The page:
Last week a massive accident on the outgoing N1 highway in Cape Town caused traffic chaos that resulted in some motorists spending up to four hours jammed in their plush air-conditioned, leather-encased cocoons waiting for the whole mess to ease up. There were irate calls to radio stations, emotional rants on social networks and lots of gnashing of teeth.

The thing about Cape Town’s road network is that it kinda works, when everything is perfectly in balance, but like a house of cards, you just need one screw up and the whole thing falls spectacularly apart at the seems.

So who lied then?

We’ve always been told that cars represent freedom and status. How is it that now that driving a car means traffic, road rage, death, E-tolls, petrol price hikes, debt and lots of frustration? Luxury it seems comes at a price that wasn’t listed in the fine print when the cheesy salesman sold us our 2 litre dream, our addiction to the easy and convenient option hasn’t exactly played out like we envisioned.

Modern life is possible thanks to efficient processes, mechanisation and scale. The same way affordable chickens are processed in a giant factory and information of convenience is fed mindlessly through enormous server farms, road networks filled with cars are today just human pipelines of luxury. Once people are addicted to the comfort and power, you’ve got them hooked and life without their fix is unimaginable.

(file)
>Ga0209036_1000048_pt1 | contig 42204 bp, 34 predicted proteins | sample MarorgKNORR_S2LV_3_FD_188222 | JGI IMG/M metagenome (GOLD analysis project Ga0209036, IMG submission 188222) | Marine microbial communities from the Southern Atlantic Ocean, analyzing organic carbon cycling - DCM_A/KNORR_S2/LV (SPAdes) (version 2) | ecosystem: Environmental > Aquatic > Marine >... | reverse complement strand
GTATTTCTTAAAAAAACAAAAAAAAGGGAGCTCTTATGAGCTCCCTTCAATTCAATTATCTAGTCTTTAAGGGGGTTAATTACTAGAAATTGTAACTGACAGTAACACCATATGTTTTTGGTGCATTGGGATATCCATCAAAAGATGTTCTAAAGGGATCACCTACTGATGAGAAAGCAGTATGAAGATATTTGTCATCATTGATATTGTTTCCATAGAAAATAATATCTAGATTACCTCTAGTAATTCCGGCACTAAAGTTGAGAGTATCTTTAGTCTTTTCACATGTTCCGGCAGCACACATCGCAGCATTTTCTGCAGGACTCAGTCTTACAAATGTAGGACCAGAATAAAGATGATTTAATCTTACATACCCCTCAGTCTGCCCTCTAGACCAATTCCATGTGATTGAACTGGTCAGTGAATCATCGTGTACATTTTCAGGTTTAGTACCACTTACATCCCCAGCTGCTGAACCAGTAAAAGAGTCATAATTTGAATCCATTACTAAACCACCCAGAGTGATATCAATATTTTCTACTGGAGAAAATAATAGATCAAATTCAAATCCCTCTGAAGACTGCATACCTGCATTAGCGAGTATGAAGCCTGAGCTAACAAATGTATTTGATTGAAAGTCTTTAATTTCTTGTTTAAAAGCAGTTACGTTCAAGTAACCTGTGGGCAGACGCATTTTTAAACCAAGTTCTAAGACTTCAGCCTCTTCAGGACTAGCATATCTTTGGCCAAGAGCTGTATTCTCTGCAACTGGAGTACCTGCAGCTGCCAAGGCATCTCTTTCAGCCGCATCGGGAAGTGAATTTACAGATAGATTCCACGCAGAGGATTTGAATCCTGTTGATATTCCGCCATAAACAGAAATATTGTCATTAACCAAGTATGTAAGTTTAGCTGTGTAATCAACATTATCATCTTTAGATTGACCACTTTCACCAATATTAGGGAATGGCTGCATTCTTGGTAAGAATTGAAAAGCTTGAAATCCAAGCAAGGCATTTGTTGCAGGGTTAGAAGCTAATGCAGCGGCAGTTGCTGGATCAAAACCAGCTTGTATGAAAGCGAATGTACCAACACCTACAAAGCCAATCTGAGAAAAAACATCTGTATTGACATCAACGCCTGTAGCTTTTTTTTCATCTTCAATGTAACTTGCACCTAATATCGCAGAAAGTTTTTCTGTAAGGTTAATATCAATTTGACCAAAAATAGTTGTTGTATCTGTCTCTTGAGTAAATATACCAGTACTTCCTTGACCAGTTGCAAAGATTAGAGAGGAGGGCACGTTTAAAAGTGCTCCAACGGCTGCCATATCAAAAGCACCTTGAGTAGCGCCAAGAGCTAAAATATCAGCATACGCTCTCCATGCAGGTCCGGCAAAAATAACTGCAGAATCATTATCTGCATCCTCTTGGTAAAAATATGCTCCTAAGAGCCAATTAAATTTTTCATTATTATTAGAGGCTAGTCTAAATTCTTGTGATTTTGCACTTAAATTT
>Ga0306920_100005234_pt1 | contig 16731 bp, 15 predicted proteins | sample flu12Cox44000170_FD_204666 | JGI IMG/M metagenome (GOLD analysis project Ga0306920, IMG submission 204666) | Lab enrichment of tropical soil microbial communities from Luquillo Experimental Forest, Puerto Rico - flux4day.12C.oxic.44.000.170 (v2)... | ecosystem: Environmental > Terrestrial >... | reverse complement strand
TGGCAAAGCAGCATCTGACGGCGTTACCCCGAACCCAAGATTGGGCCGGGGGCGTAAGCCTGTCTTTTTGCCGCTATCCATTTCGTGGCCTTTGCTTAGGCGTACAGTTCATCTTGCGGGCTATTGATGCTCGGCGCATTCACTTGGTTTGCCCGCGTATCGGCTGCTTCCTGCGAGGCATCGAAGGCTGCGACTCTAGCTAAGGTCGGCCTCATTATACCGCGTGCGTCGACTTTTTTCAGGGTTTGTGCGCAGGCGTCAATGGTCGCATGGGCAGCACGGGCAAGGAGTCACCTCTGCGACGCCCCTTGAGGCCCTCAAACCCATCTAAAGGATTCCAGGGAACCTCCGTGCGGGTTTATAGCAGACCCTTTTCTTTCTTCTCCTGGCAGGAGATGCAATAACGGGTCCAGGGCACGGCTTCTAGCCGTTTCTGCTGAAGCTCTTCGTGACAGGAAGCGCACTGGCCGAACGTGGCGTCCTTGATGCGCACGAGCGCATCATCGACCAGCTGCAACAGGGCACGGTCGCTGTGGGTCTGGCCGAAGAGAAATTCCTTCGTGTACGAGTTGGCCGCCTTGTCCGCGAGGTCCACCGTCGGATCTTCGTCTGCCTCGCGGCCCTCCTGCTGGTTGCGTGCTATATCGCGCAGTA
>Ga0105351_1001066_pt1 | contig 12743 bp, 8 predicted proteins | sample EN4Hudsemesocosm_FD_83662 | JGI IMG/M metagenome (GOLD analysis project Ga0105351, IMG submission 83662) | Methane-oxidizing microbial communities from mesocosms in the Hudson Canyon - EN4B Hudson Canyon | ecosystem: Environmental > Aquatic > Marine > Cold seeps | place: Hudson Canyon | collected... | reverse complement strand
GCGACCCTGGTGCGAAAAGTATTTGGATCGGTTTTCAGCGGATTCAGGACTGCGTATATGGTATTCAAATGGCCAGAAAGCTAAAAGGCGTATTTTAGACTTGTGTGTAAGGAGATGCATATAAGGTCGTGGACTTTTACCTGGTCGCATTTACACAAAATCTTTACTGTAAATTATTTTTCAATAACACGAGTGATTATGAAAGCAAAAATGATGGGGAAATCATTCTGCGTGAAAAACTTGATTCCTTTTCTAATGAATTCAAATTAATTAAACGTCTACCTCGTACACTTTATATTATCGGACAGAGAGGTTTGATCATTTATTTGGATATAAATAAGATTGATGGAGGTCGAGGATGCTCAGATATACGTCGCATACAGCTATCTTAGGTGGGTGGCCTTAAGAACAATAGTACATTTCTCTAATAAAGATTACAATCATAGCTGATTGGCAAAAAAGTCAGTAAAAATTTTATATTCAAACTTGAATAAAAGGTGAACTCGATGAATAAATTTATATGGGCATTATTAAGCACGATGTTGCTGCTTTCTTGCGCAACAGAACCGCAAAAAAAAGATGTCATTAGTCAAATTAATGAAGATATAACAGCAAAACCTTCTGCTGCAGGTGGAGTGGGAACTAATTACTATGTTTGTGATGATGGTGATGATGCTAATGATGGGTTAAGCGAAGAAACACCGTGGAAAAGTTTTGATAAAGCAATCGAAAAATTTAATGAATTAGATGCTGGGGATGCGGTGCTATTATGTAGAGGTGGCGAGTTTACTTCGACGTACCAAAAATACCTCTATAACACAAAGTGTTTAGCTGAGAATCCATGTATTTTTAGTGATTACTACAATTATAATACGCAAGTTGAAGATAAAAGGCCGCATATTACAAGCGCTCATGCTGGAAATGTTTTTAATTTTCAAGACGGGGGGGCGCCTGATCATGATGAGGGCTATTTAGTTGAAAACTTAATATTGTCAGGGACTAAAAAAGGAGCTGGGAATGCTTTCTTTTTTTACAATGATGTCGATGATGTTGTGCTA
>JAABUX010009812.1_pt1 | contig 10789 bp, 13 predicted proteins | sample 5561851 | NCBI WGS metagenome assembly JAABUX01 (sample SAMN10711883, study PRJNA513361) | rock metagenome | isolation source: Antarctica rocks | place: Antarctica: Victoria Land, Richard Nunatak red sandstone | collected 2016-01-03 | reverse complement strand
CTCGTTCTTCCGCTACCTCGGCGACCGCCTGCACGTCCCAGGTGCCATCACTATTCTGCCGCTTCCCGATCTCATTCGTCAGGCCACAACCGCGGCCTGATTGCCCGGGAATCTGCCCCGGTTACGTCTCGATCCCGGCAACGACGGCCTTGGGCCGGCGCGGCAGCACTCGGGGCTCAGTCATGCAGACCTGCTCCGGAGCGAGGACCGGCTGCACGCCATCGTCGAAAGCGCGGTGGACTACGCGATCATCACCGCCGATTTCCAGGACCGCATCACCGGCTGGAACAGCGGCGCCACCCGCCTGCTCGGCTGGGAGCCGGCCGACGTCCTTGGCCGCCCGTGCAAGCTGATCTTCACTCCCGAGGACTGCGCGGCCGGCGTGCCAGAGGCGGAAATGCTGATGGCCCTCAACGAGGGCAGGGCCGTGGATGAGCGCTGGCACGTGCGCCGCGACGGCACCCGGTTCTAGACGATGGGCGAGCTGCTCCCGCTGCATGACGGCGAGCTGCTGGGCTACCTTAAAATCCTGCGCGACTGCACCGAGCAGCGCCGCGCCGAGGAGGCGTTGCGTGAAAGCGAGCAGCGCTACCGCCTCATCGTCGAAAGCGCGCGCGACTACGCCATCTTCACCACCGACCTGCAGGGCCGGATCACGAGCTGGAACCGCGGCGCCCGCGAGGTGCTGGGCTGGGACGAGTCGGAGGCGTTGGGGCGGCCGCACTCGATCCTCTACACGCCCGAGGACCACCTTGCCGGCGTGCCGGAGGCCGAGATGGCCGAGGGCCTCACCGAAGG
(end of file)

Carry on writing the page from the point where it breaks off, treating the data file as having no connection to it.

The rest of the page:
Just for some perspective, our car addiction is causing the death of 1200 South Africans each month – that’s the equivalent of three Boeing 747’s  crashing and killing everyone on board every month. Yet newspaper headlines ignore this and rather focus on two cyclists getting mugged of their bicycles in Pretoria, which is enough to cause society to recoil in fear and vow never to think of any alternative means of transport other than our trusty cars, because it’s too dangerous.

Our response to the carnage is irrational as is our blind slavery to convenience.  Salvation lies in a new mindset and a collective rethink of the norms that we unconsciously just swallow as fact. Sadly as things stand now, Pink Floyd nailed it when they wrote; I…Have become comfortably numb…

I turned to look but it was gone 
I cannot put my finger on it now 
The child is grown 
The dream is gone 
I… Have become comfortably numb

Written by Jonathan Cherry
Jonathan Cherry is the editor of Cherryflava. An innovation consultant, futurist, speaker and entrepreneur.